It’s been a difficult 12 months for Pedro Almodóvar. The Oscar-winning film director suffers from chronic back pain along with tinnitus and sensitivity to light, all of which have forced him to delay the shooting of his next film, Silencio (Silence), a project he’s been working on for a couple of years.
“But I’m ready to start working again, I can feel it in my bones,” he says. In the meantime, he has been in London observing the final preparations for the West End musical version of what is arguably his defining film, 1988’s Women on the Verge of a Nervous Breakdown.
We meet on a frosty London morning the night after he’s attended the final preview of the musical ahead of its opening. He’s in a good mood, and after ordering a cup of tea, launches into a reverie about Spain in the late 1980s, the ambience of which the Women... stage musical attempts to capture. “It’s wonderful that it’s become one of my most-watched movies, but it’s also strange that the final product in no way reflects the making of the film. It was a very tough shoot, very dramatic. But none of that comes out in the movie. I’m very happy with the outcome,” he says of the film that made him an international star after it was nominated for the 1988 Oscars.
Does that make it a classic? “At present, if a film survives more than a decade, we call it a classic. Time ravages everything: movies, memory, our bodies.”
When I write for men, my own condition as a man gets in the way, and I find them boring”
It all seems a long time ago, he continues; a time when the shoot took place in November and the premiere was in March. Women... was Almodóvar’s seventh feature, and was made during a moment when he and its star, Carmen Maura, were like brother and sister, he says: “That was a fantastic time to be living in Spain, there was an explosion of freedom. In the film, Madrid is the perfect place to be except for one thing: a man abandons a woman.”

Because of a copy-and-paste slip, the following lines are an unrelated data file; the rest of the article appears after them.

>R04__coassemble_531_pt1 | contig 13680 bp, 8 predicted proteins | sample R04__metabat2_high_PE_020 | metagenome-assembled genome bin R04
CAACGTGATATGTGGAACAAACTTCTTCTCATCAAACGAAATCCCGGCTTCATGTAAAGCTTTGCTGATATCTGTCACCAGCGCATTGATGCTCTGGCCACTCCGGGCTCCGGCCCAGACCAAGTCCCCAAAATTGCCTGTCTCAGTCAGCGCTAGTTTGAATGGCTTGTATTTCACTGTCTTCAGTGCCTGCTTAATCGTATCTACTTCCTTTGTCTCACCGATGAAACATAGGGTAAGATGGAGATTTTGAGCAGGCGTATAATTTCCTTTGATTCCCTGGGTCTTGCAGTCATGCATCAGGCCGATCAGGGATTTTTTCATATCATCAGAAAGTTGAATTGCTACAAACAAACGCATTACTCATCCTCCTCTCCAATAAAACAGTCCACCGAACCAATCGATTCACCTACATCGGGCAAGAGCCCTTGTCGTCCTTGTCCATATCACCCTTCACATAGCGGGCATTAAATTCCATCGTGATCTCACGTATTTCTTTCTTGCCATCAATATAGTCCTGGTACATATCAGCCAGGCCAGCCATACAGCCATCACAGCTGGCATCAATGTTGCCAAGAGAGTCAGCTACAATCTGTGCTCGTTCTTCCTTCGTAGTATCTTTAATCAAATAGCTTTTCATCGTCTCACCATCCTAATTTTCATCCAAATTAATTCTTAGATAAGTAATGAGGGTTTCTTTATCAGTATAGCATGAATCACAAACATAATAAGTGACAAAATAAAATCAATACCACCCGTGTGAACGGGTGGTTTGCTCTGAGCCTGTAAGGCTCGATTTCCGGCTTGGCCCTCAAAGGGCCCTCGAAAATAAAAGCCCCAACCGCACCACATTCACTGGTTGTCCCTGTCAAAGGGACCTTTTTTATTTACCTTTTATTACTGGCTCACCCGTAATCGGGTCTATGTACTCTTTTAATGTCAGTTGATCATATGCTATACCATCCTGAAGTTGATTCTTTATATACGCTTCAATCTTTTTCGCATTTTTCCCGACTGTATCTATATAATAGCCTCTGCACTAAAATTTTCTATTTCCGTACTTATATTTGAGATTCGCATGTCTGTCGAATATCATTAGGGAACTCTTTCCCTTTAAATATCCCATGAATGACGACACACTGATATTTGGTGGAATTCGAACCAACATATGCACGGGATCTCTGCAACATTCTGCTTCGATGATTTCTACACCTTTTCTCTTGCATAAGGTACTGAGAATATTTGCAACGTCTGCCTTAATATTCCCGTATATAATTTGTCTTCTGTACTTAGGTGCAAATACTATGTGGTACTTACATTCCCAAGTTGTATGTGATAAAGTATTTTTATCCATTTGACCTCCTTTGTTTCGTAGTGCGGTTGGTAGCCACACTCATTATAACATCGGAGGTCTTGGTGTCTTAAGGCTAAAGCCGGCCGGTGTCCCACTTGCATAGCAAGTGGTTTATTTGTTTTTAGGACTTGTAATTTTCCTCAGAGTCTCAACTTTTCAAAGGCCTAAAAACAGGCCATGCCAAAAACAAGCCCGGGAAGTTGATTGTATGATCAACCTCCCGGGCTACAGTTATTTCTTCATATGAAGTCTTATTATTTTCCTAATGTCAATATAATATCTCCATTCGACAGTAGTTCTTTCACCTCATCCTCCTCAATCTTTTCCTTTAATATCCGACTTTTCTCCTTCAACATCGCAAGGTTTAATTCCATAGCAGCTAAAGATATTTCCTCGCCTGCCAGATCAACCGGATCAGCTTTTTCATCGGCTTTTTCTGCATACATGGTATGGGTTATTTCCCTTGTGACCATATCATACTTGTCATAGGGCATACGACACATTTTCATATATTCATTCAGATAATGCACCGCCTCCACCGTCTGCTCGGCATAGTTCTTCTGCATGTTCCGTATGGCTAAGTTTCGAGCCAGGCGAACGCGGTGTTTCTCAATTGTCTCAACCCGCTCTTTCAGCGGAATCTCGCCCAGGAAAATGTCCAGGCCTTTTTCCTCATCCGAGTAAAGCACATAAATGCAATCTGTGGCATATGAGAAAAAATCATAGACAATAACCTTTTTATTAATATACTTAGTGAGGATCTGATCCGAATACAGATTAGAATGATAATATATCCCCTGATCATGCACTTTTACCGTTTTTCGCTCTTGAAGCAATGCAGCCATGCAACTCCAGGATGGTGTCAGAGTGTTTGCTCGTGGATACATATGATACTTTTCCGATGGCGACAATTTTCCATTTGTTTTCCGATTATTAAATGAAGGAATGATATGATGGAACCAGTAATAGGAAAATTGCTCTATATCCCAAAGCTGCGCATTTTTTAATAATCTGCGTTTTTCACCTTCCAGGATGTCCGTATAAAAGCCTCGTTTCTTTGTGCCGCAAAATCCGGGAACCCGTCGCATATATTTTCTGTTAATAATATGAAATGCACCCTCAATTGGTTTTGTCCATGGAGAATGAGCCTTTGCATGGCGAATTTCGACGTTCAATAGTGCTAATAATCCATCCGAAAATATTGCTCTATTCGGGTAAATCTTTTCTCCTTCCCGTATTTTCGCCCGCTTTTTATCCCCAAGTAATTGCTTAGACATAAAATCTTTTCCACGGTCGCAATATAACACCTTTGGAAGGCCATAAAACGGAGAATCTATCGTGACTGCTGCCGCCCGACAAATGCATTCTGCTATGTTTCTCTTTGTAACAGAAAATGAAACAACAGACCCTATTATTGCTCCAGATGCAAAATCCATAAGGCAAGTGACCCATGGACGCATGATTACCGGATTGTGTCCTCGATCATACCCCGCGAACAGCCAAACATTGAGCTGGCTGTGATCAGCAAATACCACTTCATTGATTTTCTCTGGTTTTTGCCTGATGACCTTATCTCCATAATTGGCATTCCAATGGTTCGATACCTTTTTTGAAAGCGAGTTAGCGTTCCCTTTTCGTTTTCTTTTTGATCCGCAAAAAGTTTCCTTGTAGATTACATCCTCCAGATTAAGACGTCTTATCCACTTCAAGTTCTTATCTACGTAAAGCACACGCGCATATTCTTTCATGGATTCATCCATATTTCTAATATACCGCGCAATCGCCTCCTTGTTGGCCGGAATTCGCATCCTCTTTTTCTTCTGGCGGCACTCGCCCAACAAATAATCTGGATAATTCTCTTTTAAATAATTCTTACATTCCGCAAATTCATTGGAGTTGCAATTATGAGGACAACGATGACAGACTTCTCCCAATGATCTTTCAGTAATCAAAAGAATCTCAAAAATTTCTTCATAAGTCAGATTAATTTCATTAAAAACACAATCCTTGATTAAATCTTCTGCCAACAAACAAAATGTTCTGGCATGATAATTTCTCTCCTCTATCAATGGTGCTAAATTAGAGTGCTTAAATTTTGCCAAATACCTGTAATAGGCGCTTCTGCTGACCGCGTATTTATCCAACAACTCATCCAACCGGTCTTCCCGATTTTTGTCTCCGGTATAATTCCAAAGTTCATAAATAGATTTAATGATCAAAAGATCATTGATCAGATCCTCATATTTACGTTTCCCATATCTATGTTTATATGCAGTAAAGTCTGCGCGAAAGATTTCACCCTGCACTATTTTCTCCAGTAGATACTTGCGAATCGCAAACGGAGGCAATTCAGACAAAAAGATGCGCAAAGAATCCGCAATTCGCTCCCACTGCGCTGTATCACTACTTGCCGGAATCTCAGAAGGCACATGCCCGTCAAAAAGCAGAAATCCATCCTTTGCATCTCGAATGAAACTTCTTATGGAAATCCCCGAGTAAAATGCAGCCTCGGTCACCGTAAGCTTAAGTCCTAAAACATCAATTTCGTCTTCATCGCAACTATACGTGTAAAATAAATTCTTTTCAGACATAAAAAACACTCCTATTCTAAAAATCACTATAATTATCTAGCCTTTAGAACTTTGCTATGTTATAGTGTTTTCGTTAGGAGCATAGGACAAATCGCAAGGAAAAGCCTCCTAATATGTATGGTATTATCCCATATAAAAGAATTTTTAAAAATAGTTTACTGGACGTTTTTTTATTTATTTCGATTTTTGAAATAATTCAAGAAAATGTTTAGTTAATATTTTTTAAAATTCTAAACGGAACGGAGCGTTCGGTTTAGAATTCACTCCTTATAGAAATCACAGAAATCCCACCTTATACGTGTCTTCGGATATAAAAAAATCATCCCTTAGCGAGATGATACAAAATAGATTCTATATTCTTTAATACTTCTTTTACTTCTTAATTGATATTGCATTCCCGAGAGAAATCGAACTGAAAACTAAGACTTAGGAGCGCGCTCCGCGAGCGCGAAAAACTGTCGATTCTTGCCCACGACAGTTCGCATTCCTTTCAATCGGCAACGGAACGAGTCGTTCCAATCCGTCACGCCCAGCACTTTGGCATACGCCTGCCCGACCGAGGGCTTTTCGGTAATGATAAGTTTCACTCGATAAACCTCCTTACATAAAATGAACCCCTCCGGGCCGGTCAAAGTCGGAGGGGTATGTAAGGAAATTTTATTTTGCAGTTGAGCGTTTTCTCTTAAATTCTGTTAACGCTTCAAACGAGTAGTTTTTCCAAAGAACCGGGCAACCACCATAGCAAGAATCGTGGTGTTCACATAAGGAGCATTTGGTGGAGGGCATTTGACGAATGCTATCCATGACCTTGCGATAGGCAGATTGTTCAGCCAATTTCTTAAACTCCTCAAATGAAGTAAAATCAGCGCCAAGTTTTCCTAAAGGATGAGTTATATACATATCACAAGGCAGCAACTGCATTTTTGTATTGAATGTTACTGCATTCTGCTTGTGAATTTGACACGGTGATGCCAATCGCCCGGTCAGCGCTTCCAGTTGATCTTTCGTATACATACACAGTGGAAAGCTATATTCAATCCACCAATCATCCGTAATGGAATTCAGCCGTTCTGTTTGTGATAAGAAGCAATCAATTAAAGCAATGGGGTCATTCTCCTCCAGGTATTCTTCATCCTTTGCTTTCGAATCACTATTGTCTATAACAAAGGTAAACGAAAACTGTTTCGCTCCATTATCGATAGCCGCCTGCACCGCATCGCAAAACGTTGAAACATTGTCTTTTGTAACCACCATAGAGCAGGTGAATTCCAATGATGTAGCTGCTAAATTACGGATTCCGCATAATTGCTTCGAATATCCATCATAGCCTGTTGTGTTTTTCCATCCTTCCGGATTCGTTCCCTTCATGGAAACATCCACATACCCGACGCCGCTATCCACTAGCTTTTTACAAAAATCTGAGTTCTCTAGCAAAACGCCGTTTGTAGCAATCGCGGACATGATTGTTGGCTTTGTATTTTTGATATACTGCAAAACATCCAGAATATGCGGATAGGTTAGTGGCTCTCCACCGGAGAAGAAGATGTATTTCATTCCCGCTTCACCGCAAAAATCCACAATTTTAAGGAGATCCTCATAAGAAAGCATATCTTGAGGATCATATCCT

Despite him being a virtual unknown at the time, the film was a runaway success at the 1988 Venice Film Festival, and the screening, which took place on the same day as that for Martin Scorsese’s controversial The Last Temptation of Christ, was constantly interrupted by applause. “It was an amazing press conference, straight after his. There was no way that anybody was going to pay attention to me. I was so tired after arriving: I had just come from the Telluride Film Festival. In situations like that, I either collapse in a heap or I’m delirious. In this case it was the latter. The Italian press corps appreciated the dramatics.”
More than a quarter of a century later, he and Scorsese are now both shooting films bearing the same title, Silence. “In my case, it’s called that because that’s the element that leads to the worst things that happen to the main characters,” he says, adding that the movie will mark a return to “films about women,” which are close to his heart.
He says he is constantly asked about his ability to create powerful female characters. “I have several different prepared answers, and what comes out depends on the moment,” he says, laughing. “But I’m always careful to pay homage to the women who have inspired me: my mother, my neighbors, that generation of women who saved Spain after the war. I grew up surrounded by strong women, from La Mancha, who discussed everything in public.” Among his main inspirations, he says, was another strong woman, Blanca Sánchez, the painter and gallery owner he lived with when he first moved to Madrid, and a key figure in the Movida, the cultural movement that emerged in the Spanish capital in the early 1980s. Sánchez died in 2007. “Blanca was independent, she was the new Spain,” he says.
“I don’t find it hard to create female characters; it’s a lot easier than writing for men. But as a writer, I can only see drama in terms of women, because they are so much more direct and funny. When I write for men, my own condition as a man gets in the way, and I find them boring. They are always so serious … that’s just the way it is.”